Training As a Snail Runner

You may be a slow runner, but you can still take on a half-marathon if you want to.


By Sarah Klena


Snails of the world, unite! We may be slow, but we are darn persistent! This article goes out to all my runners who are bringing up the back of the pack. First of all, go you! You’re already faster than the people sitting at home watching TV or sleeping in. Just by lacing up your sneakers and heading out the door, you’re already ahead of most people. Own it.

I am a self proclaimed Team Snail lifetime member. I will never win the Boston Marathon or even a local 5k. That’s alright by me. I’ll never see my intervals in the single digits during mile repeats or break any major records. A-ok. I’m just glad to be out and moving!

Here are some suggestions for my fellow snails and/or those just starting out running and have the goal of running a half marathon!

  1. Be consistent. I should practice what I preach here. The only way to build up stamina is to work for it. At a minimum, you should try running for 3 days a week plus do some cross training on your off days.
  2. Have a training plan. For example,  once a week, work on speed; on another day, work on tempo or hills; and/or pick a day to work on your long run.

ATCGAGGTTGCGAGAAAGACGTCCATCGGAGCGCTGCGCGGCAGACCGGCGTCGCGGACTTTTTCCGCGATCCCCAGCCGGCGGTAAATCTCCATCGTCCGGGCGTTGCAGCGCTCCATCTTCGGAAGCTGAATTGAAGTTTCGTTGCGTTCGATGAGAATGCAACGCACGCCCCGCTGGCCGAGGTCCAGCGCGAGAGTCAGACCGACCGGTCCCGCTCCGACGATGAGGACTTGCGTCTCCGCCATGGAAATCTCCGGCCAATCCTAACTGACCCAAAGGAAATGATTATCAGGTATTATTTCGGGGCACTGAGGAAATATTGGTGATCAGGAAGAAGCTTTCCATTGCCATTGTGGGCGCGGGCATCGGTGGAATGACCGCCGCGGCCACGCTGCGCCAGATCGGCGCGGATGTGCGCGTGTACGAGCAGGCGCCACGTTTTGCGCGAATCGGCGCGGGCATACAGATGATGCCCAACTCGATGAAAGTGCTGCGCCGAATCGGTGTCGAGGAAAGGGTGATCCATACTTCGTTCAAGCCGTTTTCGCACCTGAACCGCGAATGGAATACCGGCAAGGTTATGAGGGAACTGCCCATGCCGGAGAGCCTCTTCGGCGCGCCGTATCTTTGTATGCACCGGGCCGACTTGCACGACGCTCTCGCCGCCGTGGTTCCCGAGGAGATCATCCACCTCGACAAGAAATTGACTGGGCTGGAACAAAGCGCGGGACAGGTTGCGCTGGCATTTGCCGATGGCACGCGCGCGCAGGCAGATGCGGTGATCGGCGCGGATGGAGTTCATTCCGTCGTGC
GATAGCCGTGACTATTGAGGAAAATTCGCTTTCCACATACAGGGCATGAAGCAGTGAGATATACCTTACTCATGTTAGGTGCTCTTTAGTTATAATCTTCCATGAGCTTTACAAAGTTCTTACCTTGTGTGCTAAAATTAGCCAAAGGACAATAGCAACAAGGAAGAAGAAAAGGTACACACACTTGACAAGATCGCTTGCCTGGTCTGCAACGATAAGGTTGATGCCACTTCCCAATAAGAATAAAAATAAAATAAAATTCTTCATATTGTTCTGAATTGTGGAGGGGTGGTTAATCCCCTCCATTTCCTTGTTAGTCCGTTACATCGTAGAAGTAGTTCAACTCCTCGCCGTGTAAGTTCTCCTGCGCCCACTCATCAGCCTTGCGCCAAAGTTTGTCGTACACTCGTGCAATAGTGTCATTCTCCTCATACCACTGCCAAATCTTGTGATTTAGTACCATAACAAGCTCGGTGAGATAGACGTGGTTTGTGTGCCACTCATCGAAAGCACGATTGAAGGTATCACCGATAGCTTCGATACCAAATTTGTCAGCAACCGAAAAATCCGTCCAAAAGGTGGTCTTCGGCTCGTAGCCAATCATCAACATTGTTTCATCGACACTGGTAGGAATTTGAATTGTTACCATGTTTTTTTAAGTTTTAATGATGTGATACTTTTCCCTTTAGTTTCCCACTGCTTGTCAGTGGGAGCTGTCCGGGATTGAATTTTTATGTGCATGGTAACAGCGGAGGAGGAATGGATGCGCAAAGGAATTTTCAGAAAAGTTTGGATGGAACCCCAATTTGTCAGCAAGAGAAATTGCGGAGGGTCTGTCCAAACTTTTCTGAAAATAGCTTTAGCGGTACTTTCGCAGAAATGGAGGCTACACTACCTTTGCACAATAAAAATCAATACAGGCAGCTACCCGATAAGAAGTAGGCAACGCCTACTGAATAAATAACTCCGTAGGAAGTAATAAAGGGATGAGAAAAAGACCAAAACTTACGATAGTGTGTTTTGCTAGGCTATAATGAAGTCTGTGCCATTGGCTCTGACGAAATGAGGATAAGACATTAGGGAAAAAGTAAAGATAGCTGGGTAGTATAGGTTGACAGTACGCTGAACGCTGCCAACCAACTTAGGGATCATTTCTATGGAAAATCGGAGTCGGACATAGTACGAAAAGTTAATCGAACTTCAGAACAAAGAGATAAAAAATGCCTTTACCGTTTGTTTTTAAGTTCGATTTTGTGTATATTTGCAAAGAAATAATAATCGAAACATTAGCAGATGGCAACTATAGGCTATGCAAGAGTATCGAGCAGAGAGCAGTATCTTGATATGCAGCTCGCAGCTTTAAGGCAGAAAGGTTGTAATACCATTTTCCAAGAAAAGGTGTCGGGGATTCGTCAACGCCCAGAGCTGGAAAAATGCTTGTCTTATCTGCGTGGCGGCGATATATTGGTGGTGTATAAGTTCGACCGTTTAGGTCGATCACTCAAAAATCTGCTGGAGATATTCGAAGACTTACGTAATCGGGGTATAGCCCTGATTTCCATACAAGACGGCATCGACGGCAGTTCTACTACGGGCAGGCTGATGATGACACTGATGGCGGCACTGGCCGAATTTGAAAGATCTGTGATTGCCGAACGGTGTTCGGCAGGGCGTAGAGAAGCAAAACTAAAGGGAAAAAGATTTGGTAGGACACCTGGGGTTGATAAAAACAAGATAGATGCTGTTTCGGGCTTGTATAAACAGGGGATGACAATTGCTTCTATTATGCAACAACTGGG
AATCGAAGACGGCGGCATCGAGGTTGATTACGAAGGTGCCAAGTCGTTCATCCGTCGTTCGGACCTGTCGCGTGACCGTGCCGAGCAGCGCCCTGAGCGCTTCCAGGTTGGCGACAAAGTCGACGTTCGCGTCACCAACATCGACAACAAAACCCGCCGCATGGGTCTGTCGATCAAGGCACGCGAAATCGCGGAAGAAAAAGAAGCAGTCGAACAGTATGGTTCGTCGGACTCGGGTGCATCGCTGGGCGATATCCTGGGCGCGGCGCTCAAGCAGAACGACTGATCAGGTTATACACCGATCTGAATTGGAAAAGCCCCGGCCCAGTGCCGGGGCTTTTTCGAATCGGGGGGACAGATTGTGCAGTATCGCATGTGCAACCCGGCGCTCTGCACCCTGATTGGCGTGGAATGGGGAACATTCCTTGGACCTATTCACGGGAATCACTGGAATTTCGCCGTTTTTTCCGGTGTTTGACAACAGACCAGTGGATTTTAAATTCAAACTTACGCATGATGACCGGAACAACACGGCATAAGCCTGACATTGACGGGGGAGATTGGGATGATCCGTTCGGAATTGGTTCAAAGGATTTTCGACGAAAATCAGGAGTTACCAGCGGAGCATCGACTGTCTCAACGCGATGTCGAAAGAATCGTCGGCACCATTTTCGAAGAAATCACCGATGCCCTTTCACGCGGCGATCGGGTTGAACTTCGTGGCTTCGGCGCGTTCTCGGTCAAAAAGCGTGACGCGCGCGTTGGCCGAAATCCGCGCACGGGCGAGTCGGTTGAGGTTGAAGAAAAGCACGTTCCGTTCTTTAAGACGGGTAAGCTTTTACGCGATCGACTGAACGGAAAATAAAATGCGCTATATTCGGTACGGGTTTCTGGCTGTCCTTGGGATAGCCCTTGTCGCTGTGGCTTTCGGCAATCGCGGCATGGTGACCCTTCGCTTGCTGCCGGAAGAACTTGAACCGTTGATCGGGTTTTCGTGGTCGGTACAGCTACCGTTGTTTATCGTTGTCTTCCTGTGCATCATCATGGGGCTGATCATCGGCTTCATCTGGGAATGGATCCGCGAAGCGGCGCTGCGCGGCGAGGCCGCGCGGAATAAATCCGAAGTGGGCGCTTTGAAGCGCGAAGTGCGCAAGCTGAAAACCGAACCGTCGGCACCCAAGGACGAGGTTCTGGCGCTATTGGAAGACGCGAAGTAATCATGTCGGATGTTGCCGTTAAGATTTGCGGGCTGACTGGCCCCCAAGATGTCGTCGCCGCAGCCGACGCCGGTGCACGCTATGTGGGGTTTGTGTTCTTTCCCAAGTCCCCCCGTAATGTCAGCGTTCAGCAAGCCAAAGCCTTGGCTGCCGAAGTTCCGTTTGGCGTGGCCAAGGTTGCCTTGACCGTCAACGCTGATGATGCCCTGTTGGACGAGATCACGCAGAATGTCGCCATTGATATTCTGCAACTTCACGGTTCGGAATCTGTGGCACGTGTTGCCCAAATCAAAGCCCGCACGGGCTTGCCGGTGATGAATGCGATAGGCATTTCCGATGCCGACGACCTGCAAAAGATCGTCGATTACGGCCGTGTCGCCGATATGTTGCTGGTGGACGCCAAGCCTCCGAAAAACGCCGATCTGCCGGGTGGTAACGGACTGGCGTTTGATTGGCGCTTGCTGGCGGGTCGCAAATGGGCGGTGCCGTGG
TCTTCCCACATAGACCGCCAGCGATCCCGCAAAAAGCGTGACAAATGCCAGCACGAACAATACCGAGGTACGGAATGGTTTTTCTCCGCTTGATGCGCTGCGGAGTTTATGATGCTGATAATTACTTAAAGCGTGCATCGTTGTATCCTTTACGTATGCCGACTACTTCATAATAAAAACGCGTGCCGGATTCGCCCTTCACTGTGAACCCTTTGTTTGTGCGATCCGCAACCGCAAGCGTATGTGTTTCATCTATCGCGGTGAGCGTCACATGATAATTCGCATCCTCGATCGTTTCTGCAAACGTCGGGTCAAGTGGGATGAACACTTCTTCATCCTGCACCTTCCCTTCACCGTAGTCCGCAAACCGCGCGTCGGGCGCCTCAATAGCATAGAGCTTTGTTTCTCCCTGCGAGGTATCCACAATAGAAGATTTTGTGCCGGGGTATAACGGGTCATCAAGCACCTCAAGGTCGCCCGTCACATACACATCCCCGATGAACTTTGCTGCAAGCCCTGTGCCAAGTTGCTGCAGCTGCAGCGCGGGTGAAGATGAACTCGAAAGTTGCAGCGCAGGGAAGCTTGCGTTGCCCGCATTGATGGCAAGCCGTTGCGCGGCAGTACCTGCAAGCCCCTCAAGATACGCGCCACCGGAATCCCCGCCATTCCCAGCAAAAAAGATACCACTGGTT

3. Run with friends that are at your pace. Fellow snails make amazing friends. They hold you accountable, text you at 4 a.m. to get you out of bed, and chow down with you on eggs after your long runs. If you’re lucky like me, they become some of your best friends.
  4. Pay money to run. Sign up for a training group or pay for a race. This investment will keep you interested and also give you something to aim for.
  5. Buy some new workout gear and sneakers. My first pair of running sneakers were neon yellow. I couldn’t help but smile every time I put them on. Sometimes a new pair of shoes or running shorts will brighten your mood.
  6. Keep moving. So you’ve hit your wall at mile 10. What to do? Crawl if you must but keep moving forward. Cover the miles in your plan that day, even if you have to walk. It’s important to keep your body moving.

Regardless if you come in 1st or 101st, keep your head held high. You’ve accomplished something few others have.

Sarah Klena is a blogger, educator and runner living in Orlando, Florida. After surviving a massive widow maker heart attack at the age of 31, she has made heart disease awareness her mission. Through her blog, Heart Attack at 31, work with the American Heart Association and speaking engagements, she tells her story and motivates others to take care of their hearts. Her story has been featured in Good Housekeeping magazine, The Dr Oz show and in numerous online publications.

Main Photo Credit: ChiccoDodiFC/

Mon Aug 10 20:17:33 UTC 2015

Thank you for the article! I ran my first half marathon slow with a hurt knee in 02:49:16. Sixth from the end. But I finished! Hopped across the finish line to people congratulating me!

Wed Aug 12 02:45:55 UTC 2015


Tue Sep 15 22:36:52 UTC 2015